Vertiges (Dizziness) is a concerto in the form of a theme and variations for bass trombone and large wind band. It is made up of nine successive sequences, whose titles describe the various changes of atmosphere that occur throughout the piece: Possession – Pulsions (Impulses) – Poursuite (Pursuit) – Vaudou(Voodoo) – Incantatoire, sensuel et lyrique (Incantatory, sensual and lyrical) – Possession 2 – Rumba – Bossa groove – Samba. A full and detailed orchestration gives particular prominence to the bass clarinet and the percussion section. There is also a version of this concerto for tenor trombone, as well as a trio adaptation (for trombone, piano and percussion). Vertiges is dedicated to Yves Bauer.
- Marc Lys
Bass Trombone Concerto
The Concerto for Bass Trombone and Wind Ensemble began life as a sonata for solo bass trombone (or tuba) and piano. I was then commissioned to turn this work into a concerto to be used as the Concerto Competition piece for the low brass students at The Juilliard School. This was completed in the summer of 1997, and the orchestral version was premiered with Stefan Sanders, who won the competition on bass trombone. Virginia Allen, a dear friend and teacher of conducting at Juilliard, subsequently arranged the work for bass trombone (or tuba) and wind ensemble, which was performed both by the Army Band in Washington D.C. and the USMA Band at West Point. I am so grateful to Yves Bauer and his glorious playing of my music to have recorded my concerto with the great French Air Force Band. They give a thrilling performance of my piece!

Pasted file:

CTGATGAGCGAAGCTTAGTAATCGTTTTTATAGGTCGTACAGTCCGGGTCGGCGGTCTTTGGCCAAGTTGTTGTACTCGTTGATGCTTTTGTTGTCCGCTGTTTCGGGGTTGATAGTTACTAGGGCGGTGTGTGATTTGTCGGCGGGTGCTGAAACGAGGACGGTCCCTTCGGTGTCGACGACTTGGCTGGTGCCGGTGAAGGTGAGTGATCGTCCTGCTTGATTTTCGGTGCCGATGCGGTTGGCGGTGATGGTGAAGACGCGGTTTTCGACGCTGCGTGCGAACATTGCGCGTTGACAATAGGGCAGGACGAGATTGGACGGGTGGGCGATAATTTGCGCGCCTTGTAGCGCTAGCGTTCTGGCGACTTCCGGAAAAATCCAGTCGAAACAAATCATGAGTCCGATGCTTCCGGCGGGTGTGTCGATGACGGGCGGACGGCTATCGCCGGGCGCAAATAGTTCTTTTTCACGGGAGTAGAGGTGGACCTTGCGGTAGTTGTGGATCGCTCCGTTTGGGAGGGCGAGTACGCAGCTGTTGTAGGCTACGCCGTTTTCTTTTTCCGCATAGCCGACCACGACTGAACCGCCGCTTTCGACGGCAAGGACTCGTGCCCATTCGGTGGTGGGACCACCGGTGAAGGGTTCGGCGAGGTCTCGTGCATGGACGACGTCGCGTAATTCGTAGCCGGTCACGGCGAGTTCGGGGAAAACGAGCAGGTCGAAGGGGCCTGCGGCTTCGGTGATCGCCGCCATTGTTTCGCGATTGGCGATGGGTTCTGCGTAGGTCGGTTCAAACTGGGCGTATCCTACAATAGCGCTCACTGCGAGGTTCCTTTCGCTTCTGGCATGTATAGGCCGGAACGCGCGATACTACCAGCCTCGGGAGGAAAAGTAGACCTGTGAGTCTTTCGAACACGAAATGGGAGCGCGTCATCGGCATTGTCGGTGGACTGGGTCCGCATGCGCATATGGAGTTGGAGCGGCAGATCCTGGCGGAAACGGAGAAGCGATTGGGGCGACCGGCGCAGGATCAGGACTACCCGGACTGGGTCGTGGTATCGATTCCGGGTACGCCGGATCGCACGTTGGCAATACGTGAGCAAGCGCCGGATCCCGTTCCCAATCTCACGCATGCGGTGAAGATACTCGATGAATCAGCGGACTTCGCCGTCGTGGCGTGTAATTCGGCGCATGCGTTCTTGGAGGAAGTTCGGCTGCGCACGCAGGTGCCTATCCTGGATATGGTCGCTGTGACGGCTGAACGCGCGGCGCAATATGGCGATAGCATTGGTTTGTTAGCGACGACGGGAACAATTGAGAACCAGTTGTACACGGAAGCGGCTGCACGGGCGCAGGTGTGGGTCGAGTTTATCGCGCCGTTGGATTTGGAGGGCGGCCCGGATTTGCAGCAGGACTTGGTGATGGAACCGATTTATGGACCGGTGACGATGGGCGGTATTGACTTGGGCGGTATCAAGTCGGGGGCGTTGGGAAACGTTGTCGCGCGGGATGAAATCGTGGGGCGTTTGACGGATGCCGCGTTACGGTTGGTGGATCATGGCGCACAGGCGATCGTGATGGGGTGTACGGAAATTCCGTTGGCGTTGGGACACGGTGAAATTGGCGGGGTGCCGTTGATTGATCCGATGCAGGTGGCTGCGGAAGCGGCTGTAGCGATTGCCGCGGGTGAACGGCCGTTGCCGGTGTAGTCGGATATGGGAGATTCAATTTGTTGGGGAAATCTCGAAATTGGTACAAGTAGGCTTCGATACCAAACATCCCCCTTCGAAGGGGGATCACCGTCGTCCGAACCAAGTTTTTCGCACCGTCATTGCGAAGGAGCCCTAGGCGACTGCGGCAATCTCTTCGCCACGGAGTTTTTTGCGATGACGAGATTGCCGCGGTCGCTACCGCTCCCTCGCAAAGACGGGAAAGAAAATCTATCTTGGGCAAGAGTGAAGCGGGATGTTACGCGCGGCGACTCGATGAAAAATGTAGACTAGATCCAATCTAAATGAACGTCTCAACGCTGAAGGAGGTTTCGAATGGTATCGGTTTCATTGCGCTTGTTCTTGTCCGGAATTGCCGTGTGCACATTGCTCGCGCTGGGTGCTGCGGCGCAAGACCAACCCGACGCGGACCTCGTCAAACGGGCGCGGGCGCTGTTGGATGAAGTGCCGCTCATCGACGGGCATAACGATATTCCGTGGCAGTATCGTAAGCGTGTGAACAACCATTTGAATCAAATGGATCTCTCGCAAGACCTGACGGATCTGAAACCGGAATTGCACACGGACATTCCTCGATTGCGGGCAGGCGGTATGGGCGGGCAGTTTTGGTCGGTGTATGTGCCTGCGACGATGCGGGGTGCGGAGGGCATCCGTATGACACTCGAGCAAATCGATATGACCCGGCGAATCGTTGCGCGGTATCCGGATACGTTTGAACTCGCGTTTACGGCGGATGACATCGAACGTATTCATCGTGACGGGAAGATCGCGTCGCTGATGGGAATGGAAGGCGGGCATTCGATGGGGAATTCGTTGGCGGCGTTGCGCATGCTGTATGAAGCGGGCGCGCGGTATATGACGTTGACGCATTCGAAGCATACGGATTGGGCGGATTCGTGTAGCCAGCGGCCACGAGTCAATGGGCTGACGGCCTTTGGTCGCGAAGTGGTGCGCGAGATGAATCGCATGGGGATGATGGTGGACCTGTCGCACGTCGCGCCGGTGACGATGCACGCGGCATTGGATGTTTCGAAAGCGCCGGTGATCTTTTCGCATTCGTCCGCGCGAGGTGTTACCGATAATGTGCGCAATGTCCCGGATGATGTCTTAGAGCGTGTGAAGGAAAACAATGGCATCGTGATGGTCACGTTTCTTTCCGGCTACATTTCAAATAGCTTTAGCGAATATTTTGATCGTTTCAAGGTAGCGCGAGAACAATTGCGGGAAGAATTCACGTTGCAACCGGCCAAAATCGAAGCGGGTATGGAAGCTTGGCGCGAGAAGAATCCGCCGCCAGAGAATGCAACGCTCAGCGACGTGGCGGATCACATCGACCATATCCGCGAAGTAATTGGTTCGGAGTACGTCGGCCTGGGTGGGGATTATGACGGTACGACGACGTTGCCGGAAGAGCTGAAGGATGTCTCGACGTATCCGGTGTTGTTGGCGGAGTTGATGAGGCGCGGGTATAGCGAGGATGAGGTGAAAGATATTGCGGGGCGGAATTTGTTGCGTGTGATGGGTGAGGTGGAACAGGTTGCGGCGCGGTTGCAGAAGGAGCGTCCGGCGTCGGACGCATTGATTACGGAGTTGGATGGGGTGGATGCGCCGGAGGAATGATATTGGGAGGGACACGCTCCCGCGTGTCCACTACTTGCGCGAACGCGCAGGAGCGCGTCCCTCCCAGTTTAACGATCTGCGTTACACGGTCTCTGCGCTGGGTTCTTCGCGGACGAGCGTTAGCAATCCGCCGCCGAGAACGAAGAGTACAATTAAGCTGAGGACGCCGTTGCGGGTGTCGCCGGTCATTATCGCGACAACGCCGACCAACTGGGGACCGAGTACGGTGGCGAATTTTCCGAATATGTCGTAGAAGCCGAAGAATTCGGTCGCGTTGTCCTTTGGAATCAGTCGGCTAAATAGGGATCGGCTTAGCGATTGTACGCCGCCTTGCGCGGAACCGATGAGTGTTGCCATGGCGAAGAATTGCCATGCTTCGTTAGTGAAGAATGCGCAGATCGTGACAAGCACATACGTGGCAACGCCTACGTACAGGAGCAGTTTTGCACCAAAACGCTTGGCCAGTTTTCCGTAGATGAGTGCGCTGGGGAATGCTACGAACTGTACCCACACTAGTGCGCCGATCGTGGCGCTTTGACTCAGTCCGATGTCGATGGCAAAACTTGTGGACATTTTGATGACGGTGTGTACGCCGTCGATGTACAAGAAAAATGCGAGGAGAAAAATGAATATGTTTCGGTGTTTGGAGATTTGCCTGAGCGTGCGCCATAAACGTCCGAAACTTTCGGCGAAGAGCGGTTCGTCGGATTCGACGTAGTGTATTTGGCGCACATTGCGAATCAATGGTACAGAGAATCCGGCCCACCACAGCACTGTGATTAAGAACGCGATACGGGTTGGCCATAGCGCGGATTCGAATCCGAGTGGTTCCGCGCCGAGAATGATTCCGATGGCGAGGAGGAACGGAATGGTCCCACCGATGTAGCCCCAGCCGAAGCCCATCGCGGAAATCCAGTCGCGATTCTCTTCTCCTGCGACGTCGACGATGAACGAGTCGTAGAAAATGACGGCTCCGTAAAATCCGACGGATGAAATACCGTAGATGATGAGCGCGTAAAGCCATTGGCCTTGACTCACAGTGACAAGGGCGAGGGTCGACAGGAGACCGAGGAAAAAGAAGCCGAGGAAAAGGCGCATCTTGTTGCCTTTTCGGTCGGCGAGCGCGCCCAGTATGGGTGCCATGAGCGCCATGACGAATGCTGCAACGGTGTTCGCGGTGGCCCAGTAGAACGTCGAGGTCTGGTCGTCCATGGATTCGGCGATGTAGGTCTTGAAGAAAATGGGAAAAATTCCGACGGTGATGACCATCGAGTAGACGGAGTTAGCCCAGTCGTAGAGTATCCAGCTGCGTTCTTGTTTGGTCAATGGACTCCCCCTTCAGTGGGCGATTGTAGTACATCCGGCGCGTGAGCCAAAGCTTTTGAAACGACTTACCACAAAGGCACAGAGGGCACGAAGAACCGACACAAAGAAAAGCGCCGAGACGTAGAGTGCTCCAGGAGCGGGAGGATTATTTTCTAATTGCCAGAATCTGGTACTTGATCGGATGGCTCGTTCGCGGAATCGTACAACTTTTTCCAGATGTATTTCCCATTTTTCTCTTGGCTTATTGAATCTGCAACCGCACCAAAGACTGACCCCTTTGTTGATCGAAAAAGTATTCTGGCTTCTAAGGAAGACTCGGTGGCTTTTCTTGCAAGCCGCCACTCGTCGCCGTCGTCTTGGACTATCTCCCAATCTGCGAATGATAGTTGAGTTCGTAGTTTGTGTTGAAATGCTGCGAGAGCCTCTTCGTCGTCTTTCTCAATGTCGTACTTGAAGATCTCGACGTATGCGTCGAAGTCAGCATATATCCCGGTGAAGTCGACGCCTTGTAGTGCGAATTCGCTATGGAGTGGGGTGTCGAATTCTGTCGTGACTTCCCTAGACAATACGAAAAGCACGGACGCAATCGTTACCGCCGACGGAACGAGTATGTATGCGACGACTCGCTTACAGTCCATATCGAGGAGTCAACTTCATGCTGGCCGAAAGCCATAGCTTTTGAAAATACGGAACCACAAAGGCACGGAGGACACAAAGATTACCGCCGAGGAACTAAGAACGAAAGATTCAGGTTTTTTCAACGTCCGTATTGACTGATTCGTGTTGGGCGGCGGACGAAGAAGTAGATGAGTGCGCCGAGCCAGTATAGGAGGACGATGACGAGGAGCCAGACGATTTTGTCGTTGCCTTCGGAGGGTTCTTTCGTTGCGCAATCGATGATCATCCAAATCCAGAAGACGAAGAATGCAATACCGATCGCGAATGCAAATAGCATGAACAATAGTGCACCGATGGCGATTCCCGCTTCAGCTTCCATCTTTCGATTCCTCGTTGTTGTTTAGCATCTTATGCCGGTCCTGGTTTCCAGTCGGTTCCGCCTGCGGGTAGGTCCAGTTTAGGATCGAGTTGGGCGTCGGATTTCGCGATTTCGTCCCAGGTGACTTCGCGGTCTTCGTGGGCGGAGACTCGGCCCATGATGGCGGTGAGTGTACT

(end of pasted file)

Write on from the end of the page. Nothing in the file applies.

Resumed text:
The three movements of the work cover a wide variety of musical gestures and colours. The first movement, in a traditional sonata allegro form, is alternately playful, lyrical and dynamic, with the soloist providing the main motives which get tossed back and forth between the bass trombone and the wind ensemble. The second movement is wistful and melancholy, but also quite peaceful, as the soloist sings its melodic lines over a resonant wind ensemble accompaniment. The third movement is full of life and energy, quite virtuosic with thundering rhythms, often agressive musical gestures, and dramatic solo lines leading to a monumental cadenza and heroic finale.
- Eric Ewazen
Etoile des profondeurs
Etoile des profondeurs (Star of the Deep) is written in concerto form, in other words in three clearly distinct movements, and highlights all the richness and depth of sonority the bass trombone can offer. Stylistically, the work takes its inspiration from jazz and popular music, its virtuosic writing making huge demands of the soloist, particularly in the third movement with its extended cadenza.
- Jérôme Naulais
Deux marches d’écart
The title Deux marches d’écart (Two Steps Away) is a pun on my own name and reminds me of when I used to play in a big band, two rows away from the soloist. I think I have made the most of the bass trombone’s wonderful range—those great low notes that should be used more often to enhance the overall wind-band sound.
- Marc Steckar